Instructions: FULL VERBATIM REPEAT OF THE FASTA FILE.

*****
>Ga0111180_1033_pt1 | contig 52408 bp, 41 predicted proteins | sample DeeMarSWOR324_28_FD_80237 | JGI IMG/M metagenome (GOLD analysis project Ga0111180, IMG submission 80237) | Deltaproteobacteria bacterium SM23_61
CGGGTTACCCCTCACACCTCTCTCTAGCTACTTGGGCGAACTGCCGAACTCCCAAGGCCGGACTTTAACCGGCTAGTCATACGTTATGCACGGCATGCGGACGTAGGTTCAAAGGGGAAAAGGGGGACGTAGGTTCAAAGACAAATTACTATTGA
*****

>Ga0111180_1033_pt1 | contig 52408 bp, 41 predicted proteins | sample DeeMarSWOR324_28_FD_80237 | JGI IMG/M metagenome (GOLD analysis project Ga0111180, IMG submission 80237) | Deltaproteobacteria bacterium SM23_61
CGGGTTACCCCTCACACCTCTCTCTAGCTACTTGGGCGAACTGCCGAACTCCCAAGGCCGGACTTTAACCGGCTAGTCATACGTTATGCACGGCATGCGGACGTAGGTTCAAAGGGGAAAAGGGGGACGTAGGTTCAAAGACAAATTACTATTGA